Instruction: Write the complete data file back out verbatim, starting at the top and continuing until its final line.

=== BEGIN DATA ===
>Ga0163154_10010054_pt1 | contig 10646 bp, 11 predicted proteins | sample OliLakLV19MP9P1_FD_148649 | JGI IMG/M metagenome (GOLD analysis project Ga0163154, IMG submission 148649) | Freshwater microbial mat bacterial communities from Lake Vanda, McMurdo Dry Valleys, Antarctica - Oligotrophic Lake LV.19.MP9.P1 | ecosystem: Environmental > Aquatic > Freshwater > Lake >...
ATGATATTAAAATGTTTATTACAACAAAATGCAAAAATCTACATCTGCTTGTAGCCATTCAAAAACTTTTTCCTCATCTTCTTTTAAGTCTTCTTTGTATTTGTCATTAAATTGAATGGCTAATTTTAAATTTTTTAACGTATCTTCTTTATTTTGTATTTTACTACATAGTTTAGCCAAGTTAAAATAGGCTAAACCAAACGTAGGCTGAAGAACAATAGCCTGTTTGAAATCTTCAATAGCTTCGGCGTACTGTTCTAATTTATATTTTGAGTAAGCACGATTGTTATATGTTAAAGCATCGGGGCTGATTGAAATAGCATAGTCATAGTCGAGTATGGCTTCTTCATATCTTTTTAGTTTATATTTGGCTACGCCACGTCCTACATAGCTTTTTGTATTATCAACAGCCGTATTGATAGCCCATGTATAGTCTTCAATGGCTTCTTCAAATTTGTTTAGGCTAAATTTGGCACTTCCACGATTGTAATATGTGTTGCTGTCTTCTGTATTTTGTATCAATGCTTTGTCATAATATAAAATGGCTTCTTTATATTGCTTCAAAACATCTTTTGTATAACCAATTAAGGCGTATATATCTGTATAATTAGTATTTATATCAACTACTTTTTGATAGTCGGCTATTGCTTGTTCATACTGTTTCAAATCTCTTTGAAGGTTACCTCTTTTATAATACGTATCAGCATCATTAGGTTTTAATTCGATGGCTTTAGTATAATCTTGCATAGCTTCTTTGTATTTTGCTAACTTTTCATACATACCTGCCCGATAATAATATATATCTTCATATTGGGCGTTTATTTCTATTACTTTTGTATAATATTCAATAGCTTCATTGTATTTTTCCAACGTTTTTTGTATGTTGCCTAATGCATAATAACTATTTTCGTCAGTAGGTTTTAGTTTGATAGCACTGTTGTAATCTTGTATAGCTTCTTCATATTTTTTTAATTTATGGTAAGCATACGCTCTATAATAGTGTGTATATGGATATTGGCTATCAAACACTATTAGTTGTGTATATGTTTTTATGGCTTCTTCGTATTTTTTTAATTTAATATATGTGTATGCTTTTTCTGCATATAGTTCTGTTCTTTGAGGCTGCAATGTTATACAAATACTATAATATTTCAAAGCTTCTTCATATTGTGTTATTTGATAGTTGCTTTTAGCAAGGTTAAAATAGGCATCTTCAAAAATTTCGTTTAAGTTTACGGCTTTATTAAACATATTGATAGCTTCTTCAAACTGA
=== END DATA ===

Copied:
>Ga0163154_10010054_pt1 | contig 10646 bp, 11 predicted proteins | sample OliLakLV19MP9P1_FD_148649 | JGI IMG/M metagenome (GOLD analysis project Ga0163154, IMG submission 148649) | Freshwater microbial mat bacterial communities from Lake Vanda, McMurdo Dry Valleys, Antarctica - Oligotrophic Lake LV.19.MP9.P1 | ecosystem: Environmental > Aquatic > Freshwater > Lake >...
ATGATATTAAAATGTTTATTACAACAAAATGCAAAAATCTACATCTGCTTGTAGCCATTCAAAAACTTTTTCCTCATCTTCTTTTAAGTCTTCTTTGTATTTGTCATTAAATTGAATGGCTAATTTTAAATTTTTTAACGTATCTTCTTTATTTTGTATTTTACTACATAGTTTAGCCAAGTTAAAATAGGCTAAACCAAACGTAGGCTGAAGAACAATAGCCTGTTTGAAATCTTCAATAGCTTCGGCGTACTGTTCTAATTTATATTTTGAGTAAGCACGATTGTTATATGTTAAAGCATCGGGGCTGATTGAAATAGCATAGTCATAGTCGAGTATGGCTTCTTCATATCTTTTTAGTTTATATTTGGCTACGCCACGTCCTACATAGCTTTTTGTATTATCAACAGCCGTATTGATAGCCCATGTATAGTCTTCAATGGCTTCTTCAAATTTGTTTAGGCTAAATTTGGCACTTCCACGATTGTAATATGTGTTGCTGTCTTCTGTATTTTGTATCAATGCTTTGTCATAATATAAAATGGCTTCTTTATATTGCTTCAAAACATCTTTTGTATAACCAATTAAGGCGTATATATCTGTATAATTAGTATTTATATCAACTACTTTTTGATAGTCGGCTATTGCTTGTTCATACTGTTTCAAATCTCTTTGAAGGTTACCTCTTTTATAATACGTATCAGCATCATTAGGTTTTAATTCGATGGCTTTAGTATAATCTTGCATAGCTTCTTTGTATTTTGCTAACTTTTCATACATACCTGCCCGATAATAATATATATCTTCATATTGGGCGTTTATTTCTATTACTTTTGTATAATATTCAATAGCTTCATTGTATTTTTCCAACGTTTTTTGTATGTTGCCTAATGCATAATAACTATTTTCGTCAGTAGGTTTTAGTTTGATAGCACTGTTGTAATCTTGTATAGCTTCTTCATATTTTTTTAATTTATGGTAAGCATACGCTCTATAATAGTGTGTATATGGATATTGGCTATCAAACACTATTAGTTGTGTATATGTTTTTATGGCTTCTTCGTATTTTTTTAATTTAATATATGTGTATGCTTTTTCTGCATATAGTTCTGTTCTTTGAGGCTGCAATGTTATACAAATACTATAATATTTCAAAGCTTCTTCATATTGTGTTATTTGATAGTTGCTTTTAGCAAGGTTAAAATAGGCATCTTCAAAAATTTCGTTTAAGTTTACGGCTTTATTAAACATATTGATAGCTTCTTCAAACTGA